| Illustration by Bruno Budrovic/Illustration Source |
Many hospitals and health care systems may not be aware that they are sitting on a treasure chest of slumbering capital that is waiting to be roused and unleashed — the equity within their owned real estate.
Just as hotel and retail business owners learned a few decades ago, hospitals and health care systems are reconsidering the strategic value of their owned real estate and asking if it’s time to monetize their assets to redeploy that equity as capital to fund new acquisitions, medical equipment and future growth initiatives.
• Health care organizations have begun acting more like retailers with regard to their outpatient operations.
• This restructuring has given organizations the opportunity to access needed capital through their real estate assets.
• Organizations must ask themselves three key questions to determine whether such a course will be advantageous.
Monetizing real estate assets historically has been viewed by hospitals and health care systems as a strategy of last resort due to concerns about control over the uses of the facilities, jeopardizing the hospital-physician relationship, and the ability of new owners to maintain the same standards of care for the facilities as the hospital.
Health care real estate is poised to benefit from favorable demographics driven by the aging baby boomer population’s demand for health care services. Investors have taken note and dramatically increased their allocations to this sector in 2015, and even more funds for health care real estate are projected to be available in 2016.
Three key questions
Despite the many financial challenges facing health care providers today, one bright spot has been the value of health care real estate, which has increased significantly because of low interest rates and the rising demand from institutional capital sources.
Concerns about monetization have tempered as many health care organizations reinvent their outpatient strategies. Less focus on developing master campus environments and more focus on expansion into new markets represents a paradigm shift among health systems striving to offer greater convenience for their patients while capturing greater market share.
As health care providers start thinking more like retailers with regard to their outpatient strategy — analyzing demographic, psychographic, traffic, business and industry data — the question becomes whether it also makes sense to approach real estate the same way as traditional retailers, such as Walgreens, Starbucks or Subway, who primarily lease their facilities.
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There are no hard and fast rules. But, by answering three key questions, a health system can put together a real estate strategy that is relevant for any business.
What does the health care organization own? While this question is somewhat simplistic, it is one for which many health care systems have difficulty providing a comprehensive answer. The question goes far beyond knowing the physical addresses of each asset, but having actual knowledge of the age of each facility, Building Owners and Managers Association (BOMA) standard square footage measurements, detailed operating expense data, aggregation of lease agreement documentation and an understanding of the condition of the facility operating systems.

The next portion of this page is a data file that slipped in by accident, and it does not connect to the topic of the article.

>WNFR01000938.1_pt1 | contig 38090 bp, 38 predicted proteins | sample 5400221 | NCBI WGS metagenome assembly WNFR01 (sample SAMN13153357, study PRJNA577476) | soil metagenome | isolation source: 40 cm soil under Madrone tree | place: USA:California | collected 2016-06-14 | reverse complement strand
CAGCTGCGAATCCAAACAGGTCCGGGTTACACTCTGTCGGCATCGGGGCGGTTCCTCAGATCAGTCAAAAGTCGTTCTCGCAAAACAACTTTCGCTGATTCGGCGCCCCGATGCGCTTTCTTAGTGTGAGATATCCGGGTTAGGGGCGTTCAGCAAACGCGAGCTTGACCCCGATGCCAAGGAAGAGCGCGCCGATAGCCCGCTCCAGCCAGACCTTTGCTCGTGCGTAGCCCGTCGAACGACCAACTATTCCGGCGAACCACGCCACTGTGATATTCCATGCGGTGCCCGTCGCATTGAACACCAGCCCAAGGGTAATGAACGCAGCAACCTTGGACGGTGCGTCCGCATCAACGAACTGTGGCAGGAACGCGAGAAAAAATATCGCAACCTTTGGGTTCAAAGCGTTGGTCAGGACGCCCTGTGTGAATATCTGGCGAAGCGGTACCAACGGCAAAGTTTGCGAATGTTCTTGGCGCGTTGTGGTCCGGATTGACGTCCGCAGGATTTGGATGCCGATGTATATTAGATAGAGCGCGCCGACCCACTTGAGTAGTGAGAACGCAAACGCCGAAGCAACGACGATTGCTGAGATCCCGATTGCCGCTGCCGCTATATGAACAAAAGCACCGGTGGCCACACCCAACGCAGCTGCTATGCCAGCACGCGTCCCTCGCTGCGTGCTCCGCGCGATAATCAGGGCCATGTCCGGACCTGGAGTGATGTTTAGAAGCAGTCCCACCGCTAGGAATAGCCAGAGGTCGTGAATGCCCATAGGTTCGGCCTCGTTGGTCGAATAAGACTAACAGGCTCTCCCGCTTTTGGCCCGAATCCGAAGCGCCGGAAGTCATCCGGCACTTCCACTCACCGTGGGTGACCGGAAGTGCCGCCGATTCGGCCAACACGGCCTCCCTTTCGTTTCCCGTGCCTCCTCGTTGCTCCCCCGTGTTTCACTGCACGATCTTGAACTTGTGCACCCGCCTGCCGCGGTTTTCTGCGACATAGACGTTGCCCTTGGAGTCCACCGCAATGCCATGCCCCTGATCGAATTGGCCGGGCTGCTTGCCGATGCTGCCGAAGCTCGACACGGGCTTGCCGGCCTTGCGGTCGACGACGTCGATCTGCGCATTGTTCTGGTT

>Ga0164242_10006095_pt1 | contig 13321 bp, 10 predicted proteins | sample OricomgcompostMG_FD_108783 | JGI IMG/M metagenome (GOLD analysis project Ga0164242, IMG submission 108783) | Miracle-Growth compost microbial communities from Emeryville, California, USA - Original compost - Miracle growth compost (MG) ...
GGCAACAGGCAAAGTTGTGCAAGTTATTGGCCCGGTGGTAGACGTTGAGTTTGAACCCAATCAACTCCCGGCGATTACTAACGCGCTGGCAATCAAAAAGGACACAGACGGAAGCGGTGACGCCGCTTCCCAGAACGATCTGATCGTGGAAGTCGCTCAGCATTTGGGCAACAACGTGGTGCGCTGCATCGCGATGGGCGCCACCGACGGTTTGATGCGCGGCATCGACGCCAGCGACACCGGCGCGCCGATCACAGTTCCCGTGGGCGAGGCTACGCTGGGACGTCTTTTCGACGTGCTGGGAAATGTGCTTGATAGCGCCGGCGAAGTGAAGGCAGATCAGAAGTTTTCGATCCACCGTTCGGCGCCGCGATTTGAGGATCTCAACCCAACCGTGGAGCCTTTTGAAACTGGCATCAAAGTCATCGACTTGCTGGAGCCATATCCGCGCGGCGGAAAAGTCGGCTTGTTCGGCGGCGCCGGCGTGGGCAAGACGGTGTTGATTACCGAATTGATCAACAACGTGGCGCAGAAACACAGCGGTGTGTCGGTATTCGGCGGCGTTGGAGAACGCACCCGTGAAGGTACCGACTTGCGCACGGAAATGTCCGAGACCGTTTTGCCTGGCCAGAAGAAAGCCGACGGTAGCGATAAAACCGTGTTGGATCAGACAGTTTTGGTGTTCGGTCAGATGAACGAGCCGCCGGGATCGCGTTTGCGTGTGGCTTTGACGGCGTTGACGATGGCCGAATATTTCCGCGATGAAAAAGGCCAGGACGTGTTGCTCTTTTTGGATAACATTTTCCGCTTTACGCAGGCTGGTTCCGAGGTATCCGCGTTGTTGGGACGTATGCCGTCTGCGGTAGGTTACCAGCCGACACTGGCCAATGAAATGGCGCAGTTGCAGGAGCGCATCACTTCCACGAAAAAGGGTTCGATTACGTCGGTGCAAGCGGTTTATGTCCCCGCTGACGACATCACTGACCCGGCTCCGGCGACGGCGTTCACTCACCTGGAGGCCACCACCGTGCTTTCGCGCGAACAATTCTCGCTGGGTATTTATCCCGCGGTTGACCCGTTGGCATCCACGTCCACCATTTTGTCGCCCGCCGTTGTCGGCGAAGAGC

Not only are these questions relevant for any investor who would want to purchase a health system’s real estate assets, the answers oftentimes can provide opportunities for additional income and minimize risk for a hospital. For example, a building that has not been measured to BOMA standards may not be calculating rentable square footages according to industry standards. While the usable square footage is the actual space a tenant uses, the rentable square footage incorporates the tenant’s proportionate share of common areas in the building. If a hospital is leasing space to third-party physicians and the space is not measured correctly, the hospital could be missing out on additional income and, more importantly, may be under a Stark Law regulatory risk.
Another example would be analyzing the operating expense of each facility. If a health system decides to monetize its assets at some point in the future and has not benchmarked its buildings' operating expenses, it has likely left money on the table for an investor purchasing the facilities. To price a facility, an investor will analyze potential income from tenants against the building’s expenses. The more accurate the operating expense tracking, the higher the probability that pricing can be pushed higher because there is less ambiguity about the kind of expenses to which the investor may be exposed in the future. However, expenses typically are underwritten based on historical performance, not where a building should be performing.